Tibor Shanto

Two Good Ways To Use Voice Mail10

pics1

Sales people grapple a lot with voice mail, looking for a way to scale this giant barrier between them and their destination.  Sometimes they ask for techniques or ways to “deal with it”, and what they are really asking is to find a way to make it go away.  Sadly it is here to stay, so the challenge becomes how to take advantage of it the way it is.  Here are two ways, both taking advantage of voice mail’s “always there” nature, both are meant to be specifically used outside of normal business hours.

Generating Inbound Calls, in the past I have written about a voice mail technique I learned and used that generates 5 return calls for every 10 voice mail messages I leave within 48 hours, knowing that allows me to minimize my “cold calling”.  Once you master the technique, you can start a regular program of leaving message after hours, to generate inbound calls.  You can get on the phone at say 7:00 pm, quickly leave 10 to 15 voice mails with identified leads, at about 30 seconds per message, this takes less than 10 minutes.  Do it three times a week, say 40 messages, and you have just created 20 inbound calls.  Understanding that not all of these will turn into something, even a 4 to 1 conversion rate will lead to 5 new sales conversations, some immediate prospects, some leads to be nurtured.

Saving Time, being social creatures, at times we allow ourselves to be drawn into conversations that eat into productive time.  One specific is when a sales person has to deliver a simple fact to a client or a prospect, a data point, a spec, a delivery date, anything that is factual in nature and that sales person committed to communicate or deliver by a specific time.  Often what happens is that the rep will call, there will be some small talk, some business talk but not particularly crucial, but in the course of things they end up spending 5 minutes on the call.  Multiple that by 6 or 7 times and you have half an hour; if this happens twice a week, an hour.  Why not call early in the morning or after hours, deliver the fact or data:  “Harry, it’s Jill here, the measurements of the component do fit within the specs you provided, and will be delivered Thursday between 3:00 and 4:00, please call me if you have any questions or comments, I will call you Friday to…, I am at 617 239-8840.”  The rep gets bonus points for getting back promptly to the client/prospect, and does it in a way that over the course of a year frees up a lot of time.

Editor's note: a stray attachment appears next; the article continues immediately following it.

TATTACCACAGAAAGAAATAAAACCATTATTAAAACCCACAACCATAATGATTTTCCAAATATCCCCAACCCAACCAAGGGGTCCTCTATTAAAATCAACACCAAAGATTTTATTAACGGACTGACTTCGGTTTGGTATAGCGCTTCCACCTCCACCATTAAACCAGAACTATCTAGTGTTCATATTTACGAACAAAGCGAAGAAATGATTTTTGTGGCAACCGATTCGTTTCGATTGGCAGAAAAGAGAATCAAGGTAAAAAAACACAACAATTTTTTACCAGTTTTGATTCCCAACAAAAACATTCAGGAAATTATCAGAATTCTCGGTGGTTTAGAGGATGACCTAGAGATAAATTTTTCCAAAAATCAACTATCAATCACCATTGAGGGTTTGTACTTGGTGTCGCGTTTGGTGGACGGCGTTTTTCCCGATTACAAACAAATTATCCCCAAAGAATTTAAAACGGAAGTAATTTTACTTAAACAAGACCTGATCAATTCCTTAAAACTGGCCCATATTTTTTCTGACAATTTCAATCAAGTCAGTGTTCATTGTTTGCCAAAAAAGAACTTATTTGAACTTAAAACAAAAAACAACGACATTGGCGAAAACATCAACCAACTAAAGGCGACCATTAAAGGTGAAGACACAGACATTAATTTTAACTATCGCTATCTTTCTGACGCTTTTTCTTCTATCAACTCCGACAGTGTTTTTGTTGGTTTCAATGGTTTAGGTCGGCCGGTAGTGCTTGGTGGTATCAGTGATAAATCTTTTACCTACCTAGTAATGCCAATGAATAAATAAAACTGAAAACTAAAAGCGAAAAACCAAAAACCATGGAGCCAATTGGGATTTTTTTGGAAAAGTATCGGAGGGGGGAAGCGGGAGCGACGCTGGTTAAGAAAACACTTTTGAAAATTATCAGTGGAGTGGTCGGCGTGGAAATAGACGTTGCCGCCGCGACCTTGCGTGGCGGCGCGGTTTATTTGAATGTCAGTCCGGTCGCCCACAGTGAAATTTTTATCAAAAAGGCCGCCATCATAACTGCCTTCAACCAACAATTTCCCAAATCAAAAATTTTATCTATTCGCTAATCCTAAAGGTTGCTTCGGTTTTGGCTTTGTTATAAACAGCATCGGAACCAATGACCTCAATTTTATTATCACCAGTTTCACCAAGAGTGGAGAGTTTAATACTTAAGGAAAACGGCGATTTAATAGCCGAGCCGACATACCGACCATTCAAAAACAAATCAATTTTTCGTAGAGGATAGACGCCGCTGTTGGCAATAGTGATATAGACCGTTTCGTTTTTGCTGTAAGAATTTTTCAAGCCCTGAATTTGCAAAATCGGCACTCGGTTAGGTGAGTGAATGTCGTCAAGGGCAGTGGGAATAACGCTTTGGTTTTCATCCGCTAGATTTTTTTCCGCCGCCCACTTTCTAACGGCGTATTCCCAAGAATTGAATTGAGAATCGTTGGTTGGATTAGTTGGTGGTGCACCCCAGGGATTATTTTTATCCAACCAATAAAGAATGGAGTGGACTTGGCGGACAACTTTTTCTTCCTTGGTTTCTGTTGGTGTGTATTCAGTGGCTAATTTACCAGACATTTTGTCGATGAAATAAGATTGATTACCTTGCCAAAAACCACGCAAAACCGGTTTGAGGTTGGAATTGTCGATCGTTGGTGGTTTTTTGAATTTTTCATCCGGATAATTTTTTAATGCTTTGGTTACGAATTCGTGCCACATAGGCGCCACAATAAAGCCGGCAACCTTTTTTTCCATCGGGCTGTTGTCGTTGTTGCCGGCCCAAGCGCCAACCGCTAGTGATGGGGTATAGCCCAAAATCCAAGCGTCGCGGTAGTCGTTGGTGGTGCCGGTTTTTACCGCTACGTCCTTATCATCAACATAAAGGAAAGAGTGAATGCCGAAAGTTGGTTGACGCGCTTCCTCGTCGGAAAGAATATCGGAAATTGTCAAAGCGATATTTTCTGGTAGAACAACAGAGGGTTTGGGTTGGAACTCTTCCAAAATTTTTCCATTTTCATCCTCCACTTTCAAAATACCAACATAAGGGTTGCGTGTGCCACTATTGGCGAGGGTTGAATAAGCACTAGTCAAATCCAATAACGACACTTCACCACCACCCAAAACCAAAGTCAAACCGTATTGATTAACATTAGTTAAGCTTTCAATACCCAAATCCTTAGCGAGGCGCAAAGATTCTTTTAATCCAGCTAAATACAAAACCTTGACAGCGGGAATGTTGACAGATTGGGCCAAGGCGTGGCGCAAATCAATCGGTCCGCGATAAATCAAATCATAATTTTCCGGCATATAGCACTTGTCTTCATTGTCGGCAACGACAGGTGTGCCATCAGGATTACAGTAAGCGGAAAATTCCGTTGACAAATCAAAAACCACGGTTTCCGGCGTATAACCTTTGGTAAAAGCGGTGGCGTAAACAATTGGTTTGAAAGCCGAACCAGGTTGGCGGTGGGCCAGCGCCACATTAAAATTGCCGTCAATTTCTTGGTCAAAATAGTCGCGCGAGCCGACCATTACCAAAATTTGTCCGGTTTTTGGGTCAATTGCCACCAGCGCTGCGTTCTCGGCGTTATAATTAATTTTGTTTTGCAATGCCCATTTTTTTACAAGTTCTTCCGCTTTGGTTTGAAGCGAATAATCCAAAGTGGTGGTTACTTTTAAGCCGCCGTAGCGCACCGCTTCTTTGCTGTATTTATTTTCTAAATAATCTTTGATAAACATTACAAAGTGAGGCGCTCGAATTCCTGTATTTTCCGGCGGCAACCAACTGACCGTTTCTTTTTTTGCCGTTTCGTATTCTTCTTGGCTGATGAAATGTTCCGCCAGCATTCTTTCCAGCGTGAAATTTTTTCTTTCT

I realize these do not make up for all the aggravating part of voice mail, but you may as well make the best of it in simple ways.

What’s in Your Pipeline?
Tibor Shanto